Posted: April 29, 2016
A photo of Dr. Irene Mitrana
Dr. Irene Mitrana, emergency physician

More than 65,000 patients are treated at GRH’s emergency department (ED) each year.  And this is exactly why Dr. Irene Mitrana chose a career in emergency medicine, to help those in our community in their time of need. Dr. Mitrana is just one of the many staff you may meet in our emergency department that operates 24 hours a day, 365 days a year.

1. What can someone expect when they visit the ED for a medical concern?

Patients can always expect courteous, compassionate and professional care from all members of our health care team. Patients' specific experiences will really depend on what is wrong with them and how sick they are. 

2. The ED is a very busy place. Can you explain why some people may have to wait to be seen by a doctor?

Patients are prioritized according to a standard national system so that the sickest patients are seen first. Although we make every effort to see all patients quickly, less sick patients may experience longer waits. Over the past several years, our patient volumes have steadily increased and this spring we are seeing a record number of patients on a regular basis.

3. Why is your work as a physician in the ED so important to our community?

Emergency physicians, along with the rest of our ED staff, provide medical care to our community 24 hours a day, 365 days a year. We are highly trained specialists in medical emergencies providing initial care to patients with serious illnesses such as heart attacks, strokes, trauma, serious infections, breathing problems and many other medical concerns. We are the front line medical care providers in our community.

4. What do you love about your career in the ED?

I am very fortunate to work with an amazing team of physicians, nurse practitioners, various allied health providers, nurses, clerks, porters and other support staff. They make my work so much more enjoyable and fun. I love what I do as a clinician and the opportunities I have on the administrative side to improve our department work flow and patient experience. There is never a dull moment in my career.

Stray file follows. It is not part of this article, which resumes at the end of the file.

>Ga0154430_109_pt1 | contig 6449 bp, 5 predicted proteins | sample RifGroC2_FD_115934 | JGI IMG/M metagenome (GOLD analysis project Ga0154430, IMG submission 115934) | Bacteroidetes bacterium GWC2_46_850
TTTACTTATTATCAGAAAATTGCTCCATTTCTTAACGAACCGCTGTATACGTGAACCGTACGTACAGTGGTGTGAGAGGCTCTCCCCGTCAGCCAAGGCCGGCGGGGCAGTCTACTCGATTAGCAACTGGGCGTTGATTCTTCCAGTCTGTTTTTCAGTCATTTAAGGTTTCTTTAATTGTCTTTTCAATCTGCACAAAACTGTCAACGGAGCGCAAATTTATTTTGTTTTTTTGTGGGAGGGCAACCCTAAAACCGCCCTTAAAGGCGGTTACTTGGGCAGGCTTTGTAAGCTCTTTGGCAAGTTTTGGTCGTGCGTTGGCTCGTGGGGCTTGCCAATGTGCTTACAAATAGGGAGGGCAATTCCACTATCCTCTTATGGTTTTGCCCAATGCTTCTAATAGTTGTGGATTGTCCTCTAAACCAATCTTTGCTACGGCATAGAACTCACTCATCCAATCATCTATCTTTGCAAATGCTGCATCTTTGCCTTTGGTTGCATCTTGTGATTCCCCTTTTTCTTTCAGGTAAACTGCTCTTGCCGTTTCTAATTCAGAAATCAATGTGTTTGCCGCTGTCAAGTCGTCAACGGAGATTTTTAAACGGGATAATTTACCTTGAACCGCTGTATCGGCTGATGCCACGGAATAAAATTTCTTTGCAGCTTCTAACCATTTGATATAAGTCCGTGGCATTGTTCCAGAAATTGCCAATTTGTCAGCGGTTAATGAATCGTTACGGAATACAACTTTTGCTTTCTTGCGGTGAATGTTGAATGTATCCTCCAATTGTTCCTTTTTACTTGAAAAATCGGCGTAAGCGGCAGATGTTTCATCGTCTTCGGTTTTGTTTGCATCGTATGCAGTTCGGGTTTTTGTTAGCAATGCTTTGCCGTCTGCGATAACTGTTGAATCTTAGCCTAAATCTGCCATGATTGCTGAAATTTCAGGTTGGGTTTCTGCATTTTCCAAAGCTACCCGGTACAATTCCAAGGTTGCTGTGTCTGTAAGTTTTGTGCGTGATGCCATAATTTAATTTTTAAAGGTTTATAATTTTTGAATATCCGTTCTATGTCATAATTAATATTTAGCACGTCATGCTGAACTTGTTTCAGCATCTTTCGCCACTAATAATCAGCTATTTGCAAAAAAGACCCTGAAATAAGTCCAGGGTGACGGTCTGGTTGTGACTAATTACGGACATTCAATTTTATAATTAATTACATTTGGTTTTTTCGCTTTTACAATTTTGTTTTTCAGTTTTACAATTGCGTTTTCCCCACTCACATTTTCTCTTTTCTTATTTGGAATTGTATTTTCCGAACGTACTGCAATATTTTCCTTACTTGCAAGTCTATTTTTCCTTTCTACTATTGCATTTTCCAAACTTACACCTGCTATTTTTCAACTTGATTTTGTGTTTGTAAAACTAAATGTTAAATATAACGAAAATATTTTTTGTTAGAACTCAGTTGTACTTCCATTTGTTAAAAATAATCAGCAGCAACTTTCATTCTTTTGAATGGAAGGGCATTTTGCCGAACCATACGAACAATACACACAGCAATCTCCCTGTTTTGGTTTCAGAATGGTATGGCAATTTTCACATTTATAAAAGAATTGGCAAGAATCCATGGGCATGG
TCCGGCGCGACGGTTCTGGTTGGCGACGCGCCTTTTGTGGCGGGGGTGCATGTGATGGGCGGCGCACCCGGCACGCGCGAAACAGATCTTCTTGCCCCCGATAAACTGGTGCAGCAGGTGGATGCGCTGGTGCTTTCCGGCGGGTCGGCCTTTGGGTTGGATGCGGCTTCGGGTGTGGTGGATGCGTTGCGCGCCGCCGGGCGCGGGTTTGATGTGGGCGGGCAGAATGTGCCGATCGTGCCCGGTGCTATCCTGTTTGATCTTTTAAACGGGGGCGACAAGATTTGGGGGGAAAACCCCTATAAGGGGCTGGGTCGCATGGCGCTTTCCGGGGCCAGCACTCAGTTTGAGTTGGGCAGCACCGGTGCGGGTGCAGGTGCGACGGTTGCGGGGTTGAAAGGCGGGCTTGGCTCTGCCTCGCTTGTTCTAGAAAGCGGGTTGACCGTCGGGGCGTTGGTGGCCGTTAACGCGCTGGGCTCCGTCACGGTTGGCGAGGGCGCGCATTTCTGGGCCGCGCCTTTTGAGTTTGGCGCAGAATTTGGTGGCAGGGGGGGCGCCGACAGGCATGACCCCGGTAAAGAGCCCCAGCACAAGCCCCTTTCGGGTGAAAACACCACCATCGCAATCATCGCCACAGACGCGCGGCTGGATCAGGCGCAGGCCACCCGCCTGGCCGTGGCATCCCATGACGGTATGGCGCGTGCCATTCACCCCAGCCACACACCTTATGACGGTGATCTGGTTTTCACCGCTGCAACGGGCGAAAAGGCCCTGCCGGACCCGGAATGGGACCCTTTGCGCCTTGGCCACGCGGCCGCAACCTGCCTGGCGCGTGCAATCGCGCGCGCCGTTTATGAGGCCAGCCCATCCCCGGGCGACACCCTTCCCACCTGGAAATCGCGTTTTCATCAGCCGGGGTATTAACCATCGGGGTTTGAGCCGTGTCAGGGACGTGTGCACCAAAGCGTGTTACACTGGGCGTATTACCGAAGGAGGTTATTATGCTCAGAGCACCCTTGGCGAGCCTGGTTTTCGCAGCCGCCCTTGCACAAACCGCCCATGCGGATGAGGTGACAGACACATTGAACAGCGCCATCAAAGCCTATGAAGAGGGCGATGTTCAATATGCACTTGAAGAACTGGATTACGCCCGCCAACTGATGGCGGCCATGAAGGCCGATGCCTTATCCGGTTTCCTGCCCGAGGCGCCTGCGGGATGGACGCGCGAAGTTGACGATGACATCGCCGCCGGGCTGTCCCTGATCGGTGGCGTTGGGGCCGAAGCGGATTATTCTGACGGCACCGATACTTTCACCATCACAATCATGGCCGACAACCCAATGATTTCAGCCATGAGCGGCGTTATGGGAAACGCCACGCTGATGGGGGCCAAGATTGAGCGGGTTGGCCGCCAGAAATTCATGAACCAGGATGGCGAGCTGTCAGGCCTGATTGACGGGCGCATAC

5. Why did you choose your career in medicine?

Medicine – always challenging, always intellectually stimulating, close interactions with people in their time of need, the chance to help people and relieve pain/suffering. Emergency medicine is extremely diverse, fast paced, exciting and challenging – all of these things attracted me to this medical specialty.

6. What’s one thing you wish people knew about the ED?

Every year we are treating more patients, with more complicated health problems and we’re doing this on tighter budgets. The diverse team of allied health professionals that take care of patients in ED work very hard together with the common goal of improved patient care and safety. One thing that can help to relieve some of our ED congestion and long wait times is for patients to consider seeing other health care providers, such as their family doctor or an urgent care clinic, for things that they are less worried about. We all need to be mindful of using our medical resources appropriately and not overwhelming our emergency services.

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